The wonderful author Hila Ratzabi is editing an essay anthology that will feature essays by women who are in an interfaith relationship in which one of the partners is Jewish.
For more information, please read the call for submissions. Here is what Hila writes on the site:
I am a graduate of the MFA in Writing program at Sarah Lawrence College and am developing an essay anthology that will feature essays by women who are in (or have been in) an interfaith relationship or marriage, in which one of the partners is Jewish (the contributors may be the Jewish or non-Jewish partner). An amorphous body of this literature is floating around the internet, notably on the website interfaithfamily.com. Sociology books on the topic of Jewish intermarriage abound, as do practical guidebooks for marriage and parenting. But what is often missing from the existing literature are human stories. This collection of personal essays will focus specifically on women’s stories, about the joys and challenges of their relationships, their experiences with child-rearing, how they relate to their communities and families, how they create their own identities in the unique “liminal zone” of the interfaith relationship.
I am looking for, first and foremost, great, well-written, vivid personal stories. I welcome published and unpublished authors to submit their essays/stories. The length may be 1,000-2,000 words (but I am open to any reasonable length, shorter or longer). The tone/style should not be polemical or sentimental, just an honest and compelling non-fiction personal narrative. (You may want to take a look at the excellent anthology, Half/Life, edited by Laurel Snyder and published by Soft Skull Press, which features the stories of adults who were raised in Jewish interfaith homes.)
- I’m focusing only on Jewish interfaith relationships, because the phenomenon in the Jewish community takes on a very particular valence that distinguishes it from the phenomenon in other communities, even as there may be some overlap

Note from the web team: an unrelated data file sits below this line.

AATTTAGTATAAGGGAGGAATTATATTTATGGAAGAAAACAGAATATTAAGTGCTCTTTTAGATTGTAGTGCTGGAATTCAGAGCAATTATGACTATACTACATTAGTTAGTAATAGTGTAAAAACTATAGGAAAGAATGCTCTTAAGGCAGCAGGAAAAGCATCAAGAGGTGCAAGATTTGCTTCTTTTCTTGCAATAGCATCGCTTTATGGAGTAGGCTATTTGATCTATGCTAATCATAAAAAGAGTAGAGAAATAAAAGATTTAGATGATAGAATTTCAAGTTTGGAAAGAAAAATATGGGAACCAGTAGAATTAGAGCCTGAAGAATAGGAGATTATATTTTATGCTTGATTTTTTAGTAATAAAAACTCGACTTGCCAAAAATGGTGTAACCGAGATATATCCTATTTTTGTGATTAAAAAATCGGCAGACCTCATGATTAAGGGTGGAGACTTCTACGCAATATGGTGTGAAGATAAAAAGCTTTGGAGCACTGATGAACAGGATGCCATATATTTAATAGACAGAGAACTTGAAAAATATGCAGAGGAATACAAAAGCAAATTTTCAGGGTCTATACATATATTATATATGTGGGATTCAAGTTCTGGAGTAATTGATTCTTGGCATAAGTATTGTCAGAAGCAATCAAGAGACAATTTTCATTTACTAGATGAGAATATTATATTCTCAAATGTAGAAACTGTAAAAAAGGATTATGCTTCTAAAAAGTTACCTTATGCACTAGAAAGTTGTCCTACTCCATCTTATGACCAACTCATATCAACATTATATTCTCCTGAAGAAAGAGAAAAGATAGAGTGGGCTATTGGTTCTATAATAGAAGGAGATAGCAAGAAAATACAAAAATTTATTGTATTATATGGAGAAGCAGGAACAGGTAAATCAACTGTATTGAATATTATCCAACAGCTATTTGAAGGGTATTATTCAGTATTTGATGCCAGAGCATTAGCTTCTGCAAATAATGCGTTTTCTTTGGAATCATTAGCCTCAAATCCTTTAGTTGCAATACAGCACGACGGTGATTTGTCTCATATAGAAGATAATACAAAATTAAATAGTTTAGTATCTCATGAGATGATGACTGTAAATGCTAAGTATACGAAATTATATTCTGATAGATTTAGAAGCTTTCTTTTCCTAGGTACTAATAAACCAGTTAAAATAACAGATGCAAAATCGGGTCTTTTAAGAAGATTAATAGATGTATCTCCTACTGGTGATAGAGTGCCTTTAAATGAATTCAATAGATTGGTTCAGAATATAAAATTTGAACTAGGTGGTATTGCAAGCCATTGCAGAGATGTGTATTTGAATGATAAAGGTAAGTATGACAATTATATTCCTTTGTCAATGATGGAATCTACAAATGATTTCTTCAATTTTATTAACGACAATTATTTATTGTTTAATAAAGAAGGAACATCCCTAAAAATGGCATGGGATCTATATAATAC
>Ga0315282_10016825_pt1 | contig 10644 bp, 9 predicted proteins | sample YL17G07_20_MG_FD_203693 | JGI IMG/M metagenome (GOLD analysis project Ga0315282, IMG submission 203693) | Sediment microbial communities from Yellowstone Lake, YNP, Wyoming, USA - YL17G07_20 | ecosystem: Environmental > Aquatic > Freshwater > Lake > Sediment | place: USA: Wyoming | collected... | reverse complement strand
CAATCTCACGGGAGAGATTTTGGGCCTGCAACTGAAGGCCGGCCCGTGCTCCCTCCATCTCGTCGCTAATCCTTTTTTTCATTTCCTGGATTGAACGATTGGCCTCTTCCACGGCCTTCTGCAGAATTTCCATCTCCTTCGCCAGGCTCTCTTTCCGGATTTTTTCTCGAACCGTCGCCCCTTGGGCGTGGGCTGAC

- There are many wonderful narratives told by men in interfaith relationships, but I believe it is important to highlight women in this particular anthology. An anthology of men’s essays would be a separate project.
- I invite queer women to submit—you may deserve your own anthology as well, but your interfaith experiences probably have much in common with those of heterosexual women.
- We often hear about Jewish-Christian interfaith relationships—I would love to hear from those in relationships where the non-Jewish partner is also non-Christian.
- For those of you who are poets and fiction writers, I’m looking only for non-fiction, and I love non-fiction written by poets and fiction writers.
- If you consider your relationship inter-something other than faith (culture, race), and one partner identifies as Jewish, I want to hear from you, too.
- I do not have a publisher yet, but I solemnly promise to get one.
Please send submissions as a Word attachment (not .docx) to firstname.lastname@example.org. Submissions will be accepted on a rolling basis through May 1st, 2010—earlier is better, though. Include your name, a short bio, and email address. Responses will be sent by September 1st, 2010. Thank you, and I look forward to reading your stories!
Hila Ratzabi, Editor